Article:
Science writer Eric Haseltine claimed (in an article in Discover magazine in September 2002) to have found that the distance from the chin to the eyebrows in Langlois's 32-composite faces divides the face in a Golden Ratio. A similar claim was made in 1994 by orthodontist Mark Lowey, then at University College Hospital in London. Lowey made detailed measurements of fashion models' faces. He asserted that the reason we classify certain people as beautiful is because they come closer to Golden Ratio proportions in the face than the rest of the population.
Many disagree with both Langlois's and Lowey's conclusions. Psychologist David Perret of the University of St. Andrews, for example, published in 1994 the results of a study that showed that individual attractive faces were preferred to the composites. Furthermore, when computers were used to exaggerate the shape differences away from the average, those too were preferred. Perret claimed to have found that his beautiful faces did have something in common: higher cheek bones, a thinner jaw, and larger eyes relative to the size of the face.
An even larger departure from the "averageness" hypothesis was found in a study by Alfred Linney from the Maxillo Facial Unit at University College Hospital. Using lasers to make precise measurements of the faces of top models, Linney and his colleagues found that the facial features of the models were just as varied as those in the rest of the population.
I will certainly not attempt to make the ultimate sense of sex appeal in an article on the Golden Ratio. I would like to point out, however, that the human face provides us with hundreds of lengths to choose from. If you have the patience to juggle and manipulate the numbers in various ways, you are bound to come up with some ratios that are equal to the Golden Ratio.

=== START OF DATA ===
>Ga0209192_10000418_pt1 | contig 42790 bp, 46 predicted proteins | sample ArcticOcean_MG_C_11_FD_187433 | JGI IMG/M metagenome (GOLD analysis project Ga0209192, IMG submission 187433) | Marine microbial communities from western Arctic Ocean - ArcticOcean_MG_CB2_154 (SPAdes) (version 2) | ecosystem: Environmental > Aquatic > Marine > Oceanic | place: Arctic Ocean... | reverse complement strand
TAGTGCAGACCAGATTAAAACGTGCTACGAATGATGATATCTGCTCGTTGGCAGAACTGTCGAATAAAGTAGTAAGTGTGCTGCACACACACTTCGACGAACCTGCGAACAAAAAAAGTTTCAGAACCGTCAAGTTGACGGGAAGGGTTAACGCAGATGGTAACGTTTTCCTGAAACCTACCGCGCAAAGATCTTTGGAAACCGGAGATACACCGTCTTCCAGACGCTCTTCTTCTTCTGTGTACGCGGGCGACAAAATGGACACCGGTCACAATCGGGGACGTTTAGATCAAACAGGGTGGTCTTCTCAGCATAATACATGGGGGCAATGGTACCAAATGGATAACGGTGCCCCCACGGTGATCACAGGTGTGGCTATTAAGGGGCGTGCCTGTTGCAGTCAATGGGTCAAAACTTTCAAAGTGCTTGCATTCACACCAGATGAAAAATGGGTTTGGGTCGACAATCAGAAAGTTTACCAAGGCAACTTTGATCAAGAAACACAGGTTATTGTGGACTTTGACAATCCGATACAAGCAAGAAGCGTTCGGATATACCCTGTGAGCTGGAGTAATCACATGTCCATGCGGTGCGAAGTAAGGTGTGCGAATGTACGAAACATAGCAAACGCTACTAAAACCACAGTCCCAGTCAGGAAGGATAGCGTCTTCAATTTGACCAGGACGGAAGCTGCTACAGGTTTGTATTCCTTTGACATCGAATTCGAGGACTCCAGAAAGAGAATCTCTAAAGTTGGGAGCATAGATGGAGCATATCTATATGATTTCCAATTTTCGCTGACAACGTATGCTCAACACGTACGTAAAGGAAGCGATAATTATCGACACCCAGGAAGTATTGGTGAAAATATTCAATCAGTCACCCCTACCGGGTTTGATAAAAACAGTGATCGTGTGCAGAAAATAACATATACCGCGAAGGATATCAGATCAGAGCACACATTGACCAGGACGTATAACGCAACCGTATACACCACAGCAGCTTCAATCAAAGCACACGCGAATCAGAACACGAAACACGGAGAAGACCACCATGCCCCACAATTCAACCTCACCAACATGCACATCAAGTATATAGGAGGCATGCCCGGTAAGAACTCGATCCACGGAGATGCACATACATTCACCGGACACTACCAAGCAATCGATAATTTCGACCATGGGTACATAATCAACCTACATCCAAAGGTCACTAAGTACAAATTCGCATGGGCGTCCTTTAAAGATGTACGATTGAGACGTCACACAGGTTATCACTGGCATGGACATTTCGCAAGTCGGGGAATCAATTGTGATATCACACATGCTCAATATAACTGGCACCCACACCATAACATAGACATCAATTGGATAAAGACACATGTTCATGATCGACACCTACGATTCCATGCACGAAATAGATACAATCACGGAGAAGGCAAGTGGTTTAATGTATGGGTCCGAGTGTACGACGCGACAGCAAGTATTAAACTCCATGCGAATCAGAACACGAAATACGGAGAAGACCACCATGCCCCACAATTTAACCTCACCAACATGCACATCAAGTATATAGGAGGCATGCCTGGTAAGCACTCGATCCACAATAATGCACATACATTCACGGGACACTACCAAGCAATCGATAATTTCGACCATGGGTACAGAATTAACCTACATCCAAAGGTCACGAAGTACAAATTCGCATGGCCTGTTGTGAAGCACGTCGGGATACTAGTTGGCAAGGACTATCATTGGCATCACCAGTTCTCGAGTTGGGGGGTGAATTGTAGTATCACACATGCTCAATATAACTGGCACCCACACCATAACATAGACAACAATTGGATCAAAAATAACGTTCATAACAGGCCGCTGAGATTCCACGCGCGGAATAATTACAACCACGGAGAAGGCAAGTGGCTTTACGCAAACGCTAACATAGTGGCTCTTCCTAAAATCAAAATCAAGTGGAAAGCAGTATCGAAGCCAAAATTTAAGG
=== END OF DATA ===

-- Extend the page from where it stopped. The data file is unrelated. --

Furthermore, I should note that the literature is bursting with false claims and misconceptions about the appearance of the Golden Ratio in the arts (e.g. in the works of Giotto, Seurat, Mondrian). The history of art has nevertheless shown that artists who have produced works of truly lasting value are precisely those who have departed from any formal canon for aesthetics. In spite of the Golden Ratio's truly amazing mathematical properties, and its propensity to pop up where least expected in natural phenomena, I believe that we should abandon its application as some sort of universal standard for "beauty," either in the human face or in the arts.
About the author
Dr. Mario Livio is the Head of the Science Division at the Space Telescope Science Institute (STScI), the institute which conducts the scientific program of the Hubble Space Telescope. He received his Ph.D. in theoretical astrophysics from Tel Aviv University in Israel, was a professor in the Physics Dept. of the Technion-Israel Institute of technology from 1981 till 1991, and joined STScI in 1991. Dr Livio has published over 300 scientific papers and received numerous awards for research and for excellence in teaching.
His interests span a broad range of topics in astrophysics, from cosmology to the emergence of intelligent life. Dr. Livio has done much fundamental work on the topic of accretion of mass onto black holes, neutron stars, and white dwarfs, as well as on the formation of black holes and the possibility to extract energy from them. During the past two years Dr. Livio's research focused on supernova explosions and their use in cosmology to determine the rate of expansion of the universe. In particular, he has shown that in spite of some uncertainties that still exist in theoretical models for supernovae, it is very likely that the recent findings that the expansion of our universe is accelerating are correct.